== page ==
hot chile peppers

Yellow Cayenne Pepper

Yellow Cayenne Hot Chile PepperThe yellow cayenne pepper is doing well in my fall garden.  It’s had some setbacks, but my oh my, are there peppers!  I certainly can’t complain that there aren’t enough, or that the peppers aren’t big enough.

Yellow cayenne is shaping up to be a nice choice for the fall garden.

What a Wet September!

I planted the pepper around Labor Day 2014, and after a few nice days, the rest of the month was rain, rain…and more rain.  Even though it was in the greenhouse, it was right by the door, which stayed open for ventilation.  So my poor pepper got very wet.  And then to make matters worse, the sunlight was hit and miss — there were days at a stretch where there was little to no direct sunlight.  No wonder why the plant ended up a little on the leggy side by the end of September!

I planted the peppers in a smart pot, so the roots were able to get enough air and not end up drowning.  I am not sure that the peppers would have made it had I planted in a standard plastic pot, as wet as it was.

October brought more challenges, in the form of an insect attack.  While the insects didn’t bother the peppers, they did enjoy munching on the leaves (groan).  I finally sprayed with some organic neem oil and the remaining leaves weren’t find of that — some of the leaves withered up.  But finally, after some days of sunshine and when cooler nights started, Yellow Cayenne started looking happier.  And now towards the end of October, the ripe peppers are flowing in!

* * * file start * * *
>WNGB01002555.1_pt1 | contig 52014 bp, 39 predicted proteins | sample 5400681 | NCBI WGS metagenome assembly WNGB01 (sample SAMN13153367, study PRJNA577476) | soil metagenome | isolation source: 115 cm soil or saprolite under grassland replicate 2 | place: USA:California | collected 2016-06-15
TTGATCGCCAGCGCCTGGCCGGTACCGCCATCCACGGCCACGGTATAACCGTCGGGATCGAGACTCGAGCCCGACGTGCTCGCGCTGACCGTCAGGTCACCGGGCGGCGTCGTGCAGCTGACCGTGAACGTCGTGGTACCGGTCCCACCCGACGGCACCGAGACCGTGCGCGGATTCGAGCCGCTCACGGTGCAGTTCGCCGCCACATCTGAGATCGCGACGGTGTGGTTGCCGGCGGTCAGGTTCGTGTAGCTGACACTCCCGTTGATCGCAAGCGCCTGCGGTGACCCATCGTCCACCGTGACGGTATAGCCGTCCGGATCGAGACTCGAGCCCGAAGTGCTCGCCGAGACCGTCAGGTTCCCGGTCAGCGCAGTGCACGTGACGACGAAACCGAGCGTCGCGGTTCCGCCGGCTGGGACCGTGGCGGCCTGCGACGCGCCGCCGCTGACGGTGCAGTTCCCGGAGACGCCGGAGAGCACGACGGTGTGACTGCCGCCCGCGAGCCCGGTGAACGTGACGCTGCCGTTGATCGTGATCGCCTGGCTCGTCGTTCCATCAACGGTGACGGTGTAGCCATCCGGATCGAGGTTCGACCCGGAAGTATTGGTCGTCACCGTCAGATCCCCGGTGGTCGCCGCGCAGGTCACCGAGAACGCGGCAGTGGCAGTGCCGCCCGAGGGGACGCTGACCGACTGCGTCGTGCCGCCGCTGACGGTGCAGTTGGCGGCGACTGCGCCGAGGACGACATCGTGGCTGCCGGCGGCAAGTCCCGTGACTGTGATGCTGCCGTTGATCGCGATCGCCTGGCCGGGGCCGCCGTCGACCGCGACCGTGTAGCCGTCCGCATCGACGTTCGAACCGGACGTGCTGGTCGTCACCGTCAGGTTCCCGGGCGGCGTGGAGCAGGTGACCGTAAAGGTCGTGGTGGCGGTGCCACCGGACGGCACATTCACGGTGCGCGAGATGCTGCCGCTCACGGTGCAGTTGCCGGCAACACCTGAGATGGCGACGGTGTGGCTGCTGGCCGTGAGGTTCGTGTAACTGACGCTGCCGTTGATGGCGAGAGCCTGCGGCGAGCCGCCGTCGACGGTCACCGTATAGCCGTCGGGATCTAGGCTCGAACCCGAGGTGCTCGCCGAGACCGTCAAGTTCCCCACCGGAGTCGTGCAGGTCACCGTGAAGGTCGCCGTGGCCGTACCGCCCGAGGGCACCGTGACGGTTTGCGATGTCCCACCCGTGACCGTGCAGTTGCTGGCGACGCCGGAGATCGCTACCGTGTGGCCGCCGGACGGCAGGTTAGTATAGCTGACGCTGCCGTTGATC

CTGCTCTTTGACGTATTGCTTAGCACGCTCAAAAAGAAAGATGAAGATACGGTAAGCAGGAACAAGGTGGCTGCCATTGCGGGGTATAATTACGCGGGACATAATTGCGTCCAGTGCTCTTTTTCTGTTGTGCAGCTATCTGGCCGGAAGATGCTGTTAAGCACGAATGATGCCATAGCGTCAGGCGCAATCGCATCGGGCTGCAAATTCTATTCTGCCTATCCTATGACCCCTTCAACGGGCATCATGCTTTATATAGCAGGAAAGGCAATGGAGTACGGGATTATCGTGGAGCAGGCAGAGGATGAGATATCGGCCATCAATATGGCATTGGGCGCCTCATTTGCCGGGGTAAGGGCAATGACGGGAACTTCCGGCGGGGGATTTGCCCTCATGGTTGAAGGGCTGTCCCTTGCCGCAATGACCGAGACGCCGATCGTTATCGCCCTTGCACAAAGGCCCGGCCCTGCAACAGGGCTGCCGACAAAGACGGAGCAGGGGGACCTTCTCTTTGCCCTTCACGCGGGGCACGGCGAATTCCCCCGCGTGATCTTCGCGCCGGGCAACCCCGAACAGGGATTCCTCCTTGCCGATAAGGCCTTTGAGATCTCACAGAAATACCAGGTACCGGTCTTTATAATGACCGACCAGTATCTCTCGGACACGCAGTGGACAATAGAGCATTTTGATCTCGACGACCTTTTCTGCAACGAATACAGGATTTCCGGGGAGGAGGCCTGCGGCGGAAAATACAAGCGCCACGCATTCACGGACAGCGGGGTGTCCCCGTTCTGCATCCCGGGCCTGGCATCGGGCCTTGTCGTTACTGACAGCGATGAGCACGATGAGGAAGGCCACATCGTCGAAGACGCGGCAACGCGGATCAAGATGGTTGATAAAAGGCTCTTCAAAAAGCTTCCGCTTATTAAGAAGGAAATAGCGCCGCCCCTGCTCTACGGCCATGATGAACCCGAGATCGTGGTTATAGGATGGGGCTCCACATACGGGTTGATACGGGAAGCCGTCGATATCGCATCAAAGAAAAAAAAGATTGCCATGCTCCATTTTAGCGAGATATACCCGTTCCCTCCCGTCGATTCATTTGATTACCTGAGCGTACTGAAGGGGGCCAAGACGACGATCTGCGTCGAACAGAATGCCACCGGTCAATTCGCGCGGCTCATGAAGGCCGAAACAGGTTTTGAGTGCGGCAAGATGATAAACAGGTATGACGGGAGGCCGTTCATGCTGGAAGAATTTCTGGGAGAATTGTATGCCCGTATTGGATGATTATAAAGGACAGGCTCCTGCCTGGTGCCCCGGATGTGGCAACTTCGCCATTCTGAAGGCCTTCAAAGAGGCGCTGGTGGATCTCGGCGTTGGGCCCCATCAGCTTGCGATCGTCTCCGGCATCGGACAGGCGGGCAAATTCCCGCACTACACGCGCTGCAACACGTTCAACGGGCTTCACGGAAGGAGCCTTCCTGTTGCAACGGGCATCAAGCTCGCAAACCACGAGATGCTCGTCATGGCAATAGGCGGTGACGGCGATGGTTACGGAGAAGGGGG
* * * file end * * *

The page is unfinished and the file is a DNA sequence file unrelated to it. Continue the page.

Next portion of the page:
Peppers Galore

Cayenne is what I would call a medium-hot pepper.  Well, compared to things like habaneros, at any rate!  Yellow cayenne is somewhere in the neighborhood of 40,000 Scoville units.

Cayenne Yellow bears fairly early; actually it was the earliest of my fall pepper garden.  The peppers are around three to five inches long.  They start off green, and stay that way for awhile — you can eat them green if you like.  But, if you want them sweeter and hotter, wait until they mature to a golden yellow.  And if you can, I’d recommend waiting until they turn yellow before you pick them.  The green ones taste…well, green!  (They are indeed hot though, even when they are green.)

Talking about golden yellow — it’s a really nice change from red peppers.  Not to mention it looks great in the garden (as well as on your plate).  They kind of remind me of splashes of bright sunshine.

The plant is not stingy in the least with its fruiting — it started bearing early on, and it’s happily continued bearing.  One plant has kept me in plenty of chile peppers that are nice and spicy.